If the warmer weather has you thinking of vacations — and your wallet thinking of staycations, consider becoming an ecotourist — to travel on a budget while doing good for the environment too. That's the idea behind "Ecotourists Save the World," a book by Pamela K. Brodowsky with a very long subtitle: "The Environmental Volunteer’s Guide to More Than 300 International Adventures to Conserve, Preserve, and Rehabilitate Wildlife and Habitats".
Think puffins are the cutest and want to see them in the Alaskan wild, for free? Then sign up for a stint at the Alaska Maritime National Wildlife Refuge. "Volunteers help park staff survey the local fish and other wildlife, conduct tours, educate school groups and visitors, and maintain the refuge's hiking trails." For giving 32 hours a week for 12 to 24 weeks to this work, you'll get a free stay in a RV pad — plus a small stipend.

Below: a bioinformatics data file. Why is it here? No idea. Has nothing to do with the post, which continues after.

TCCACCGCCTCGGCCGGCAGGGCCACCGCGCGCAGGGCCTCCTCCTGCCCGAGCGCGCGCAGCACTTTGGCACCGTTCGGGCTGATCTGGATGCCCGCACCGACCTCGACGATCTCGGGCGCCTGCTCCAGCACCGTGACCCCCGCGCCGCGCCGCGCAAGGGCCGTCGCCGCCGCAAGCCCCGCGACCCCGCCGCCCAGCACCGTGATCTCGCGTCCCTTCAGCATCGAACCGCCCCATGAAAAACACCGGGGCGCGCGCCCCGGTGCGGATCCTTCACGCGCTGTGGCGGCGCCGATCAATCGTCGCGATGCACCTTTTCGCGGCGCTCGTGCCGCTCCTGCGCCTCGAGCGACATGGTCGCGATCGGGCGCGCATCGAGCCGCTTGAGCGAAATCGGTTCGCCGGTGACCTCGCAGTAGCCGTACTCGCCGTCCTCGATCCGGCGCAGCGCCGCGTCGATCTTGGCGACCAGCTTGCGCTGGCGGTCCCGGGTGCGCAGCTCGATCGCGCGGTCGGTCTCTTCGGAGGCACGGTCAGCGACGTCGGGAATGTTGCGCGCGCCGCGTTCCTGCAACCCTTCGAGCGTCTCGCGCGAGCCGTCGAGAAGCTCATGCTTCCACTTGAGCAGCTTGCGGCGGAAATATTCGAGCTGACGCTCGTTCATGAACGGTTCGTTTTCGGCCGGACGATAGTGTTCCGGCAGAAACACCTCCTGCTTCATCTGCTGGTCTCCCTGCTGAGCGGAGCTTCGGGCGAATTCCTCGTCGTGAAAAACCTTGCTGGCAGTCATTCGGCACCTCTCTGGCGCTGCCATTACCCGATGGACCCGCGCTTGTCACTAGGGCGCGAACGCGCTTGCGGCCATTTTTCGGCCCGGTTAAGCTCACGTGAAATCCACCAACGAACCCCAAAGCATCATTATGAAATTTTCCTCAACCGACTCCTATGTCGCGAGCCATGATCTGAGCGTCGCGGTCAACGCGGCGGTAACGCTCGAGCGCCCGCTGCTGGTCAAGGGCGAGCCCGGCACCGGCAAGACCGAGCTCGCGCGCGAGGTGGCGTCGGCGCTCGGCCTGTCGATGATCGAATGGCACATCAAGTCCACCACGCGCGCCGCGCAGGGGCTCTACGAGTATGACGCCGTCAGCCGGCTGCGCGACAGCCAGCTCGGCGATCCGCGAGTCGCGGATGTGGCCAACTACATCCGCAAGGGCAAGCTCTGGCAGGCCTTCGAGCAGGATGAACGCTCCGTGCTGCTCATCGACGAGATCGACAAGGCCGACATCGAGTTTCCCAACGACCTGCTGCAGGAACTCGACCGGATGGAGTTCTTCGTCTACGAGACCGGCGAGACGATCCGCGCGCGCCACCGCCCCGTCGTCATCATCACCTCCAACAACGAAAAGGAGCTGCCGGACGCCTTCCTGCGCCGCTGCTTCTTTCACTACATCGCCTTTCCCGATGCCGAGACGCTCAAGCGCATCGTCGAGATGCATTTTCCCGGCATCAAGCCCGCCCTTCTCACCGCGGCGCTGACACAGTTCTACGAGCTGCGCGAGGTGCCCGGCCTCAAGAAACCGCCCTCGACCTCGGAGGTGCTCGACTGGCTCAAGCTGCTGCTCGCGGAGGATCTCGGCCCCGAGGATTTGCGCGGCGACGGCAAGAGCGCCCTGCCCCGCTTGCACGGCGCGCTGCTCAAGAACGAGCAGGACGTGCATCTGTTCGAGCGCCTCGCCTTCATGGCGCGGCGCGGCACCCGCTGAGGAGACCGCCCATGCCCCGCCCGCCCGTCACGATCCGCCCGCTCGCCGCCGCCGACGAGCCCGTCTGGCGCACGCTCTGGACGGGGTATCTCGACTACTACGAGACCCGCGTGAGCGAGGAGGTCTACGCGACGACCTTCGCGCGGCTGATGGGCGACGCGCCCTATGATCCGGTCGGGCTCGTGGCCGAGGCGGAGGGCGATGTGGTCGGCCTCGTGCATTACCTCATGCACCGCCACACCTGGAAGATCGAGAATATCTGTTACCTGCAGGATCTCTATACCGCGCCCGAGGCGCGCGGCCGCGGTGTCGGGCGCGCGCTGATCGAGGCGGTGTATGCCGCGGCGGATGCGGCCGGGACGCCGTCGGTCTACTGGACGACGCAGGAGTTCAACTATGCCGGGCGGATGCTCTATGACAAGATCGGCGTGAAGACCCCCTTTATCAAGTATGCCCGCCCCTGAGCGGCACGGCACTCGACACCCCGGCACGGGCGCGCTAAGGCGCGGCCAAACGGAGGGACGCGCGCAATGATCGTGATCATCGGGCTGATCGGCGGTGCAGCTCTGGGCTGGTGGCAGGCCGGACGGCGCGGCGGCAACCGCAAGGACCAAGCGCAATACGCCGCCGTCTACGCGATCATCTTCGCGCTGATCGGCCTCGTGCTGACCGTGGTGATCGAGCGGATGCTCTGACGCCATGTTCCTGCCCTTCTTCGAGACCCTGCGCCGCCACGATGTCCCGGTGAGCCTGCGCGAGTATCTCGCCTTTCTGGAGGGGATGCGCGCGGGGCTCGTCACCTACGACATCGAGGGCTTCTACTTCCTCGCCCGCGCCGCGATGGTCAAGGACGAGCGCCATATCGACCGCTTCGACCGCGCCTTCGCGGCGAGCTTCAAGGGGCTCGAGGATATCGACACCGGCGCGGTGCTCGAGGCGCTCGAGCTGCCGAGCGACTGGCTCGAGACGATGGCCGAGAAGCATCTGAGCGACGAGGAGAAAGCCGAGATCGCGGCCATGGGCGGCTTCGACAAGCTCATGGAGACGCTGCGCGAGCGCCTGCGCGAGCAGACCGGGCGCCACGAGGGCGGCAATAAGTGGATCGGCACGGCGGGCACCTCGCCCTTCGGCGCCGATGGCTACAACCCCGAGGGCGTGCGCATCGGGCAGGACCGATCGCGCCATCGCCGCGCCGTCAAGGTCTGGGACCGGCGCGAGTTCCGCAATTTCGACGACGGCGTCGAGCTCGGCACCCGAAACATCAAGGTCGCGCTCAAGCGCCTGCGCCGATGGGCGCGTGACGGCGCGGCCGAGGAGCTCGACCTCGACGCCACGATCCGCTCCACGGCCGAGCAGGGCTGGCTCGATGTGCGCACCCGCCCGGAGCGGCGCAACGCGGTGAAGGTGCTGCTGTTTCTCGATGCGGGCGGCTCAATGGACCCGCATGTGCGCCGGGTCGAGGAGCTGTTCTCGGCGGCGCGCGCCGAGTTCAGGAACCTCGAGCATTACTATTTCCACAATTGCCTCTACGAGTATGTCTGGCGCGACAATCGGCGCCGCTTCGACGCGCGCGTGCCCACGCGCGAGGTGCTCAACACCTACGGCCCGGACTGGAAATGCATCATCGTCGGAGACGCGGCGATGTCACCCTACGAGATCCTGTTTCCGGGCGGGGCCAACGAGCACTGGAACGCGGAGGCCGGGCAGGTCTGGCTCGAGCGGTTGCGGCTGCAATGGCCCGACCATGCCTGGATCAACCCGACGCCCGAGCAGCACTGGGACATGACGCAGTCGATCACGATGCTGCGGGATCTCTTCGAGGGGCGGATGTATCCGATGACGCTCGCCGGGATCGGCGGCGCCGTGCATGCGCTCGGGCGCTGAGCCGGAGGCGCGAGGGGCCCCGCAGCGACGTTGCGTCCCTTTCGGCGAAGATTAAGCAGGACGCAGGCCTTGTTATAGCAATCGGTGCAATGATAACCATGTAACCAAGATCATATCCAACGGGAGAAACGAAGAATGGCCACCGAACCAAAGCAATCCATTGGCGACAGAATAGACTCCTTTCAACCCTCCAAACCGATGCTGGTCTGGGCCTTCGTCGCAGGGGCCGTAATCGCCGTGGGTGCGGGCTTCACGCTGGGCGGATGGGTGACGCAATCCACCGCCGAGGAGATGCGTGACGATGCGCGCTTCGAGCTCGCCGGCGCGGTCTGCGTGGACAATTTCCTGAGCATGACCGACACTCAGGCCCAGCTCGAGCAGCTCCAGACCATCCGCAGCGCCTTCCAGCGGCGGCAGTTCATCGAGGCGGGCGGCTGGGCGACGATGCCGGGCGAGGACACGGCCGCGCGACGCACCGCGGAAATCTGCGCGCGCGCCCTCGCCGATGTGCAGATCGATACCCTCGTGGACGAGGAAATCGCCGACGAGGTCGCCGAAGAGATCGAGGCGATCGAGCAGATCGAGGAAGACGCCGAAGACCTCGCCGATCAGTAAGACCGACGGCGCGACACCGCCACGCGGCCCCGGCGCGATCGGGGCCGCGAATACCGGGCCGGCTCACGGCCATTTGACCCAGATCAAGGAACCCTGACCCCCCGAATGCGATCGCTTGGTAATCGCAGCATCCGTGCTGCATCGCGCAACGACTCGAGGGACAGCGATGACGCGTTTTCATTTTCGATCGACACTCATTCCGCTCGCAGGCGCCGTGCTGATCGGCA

Or perhaps where you really want to go is New Zealand. Freeloaders can sign up for the Boundary Stream Mainland Island project, for which they'll "help researchers monitor the North Island brown kiwi, kaka, kokano, New Zealand falcon, and kereru."
Most international volunteer opportunities will cost you some money — but not a lot. Spend four weeks in Guatamala for $1,123 and help breed crocodiles. Spend a month in South Africa for $1,530 — and rehabilitate orphaned, sick and injured baboons. Or get to know elephants in Sri Lanka; a three-week stint costs $963.
Find out about these and other eco-adventures by picking up a copy of "Ecotourists Save the World", which includes a profile, contact information, costs, dates, and application how-tos for each opportunity. The book is in stores now for $18.95. Safe green travels!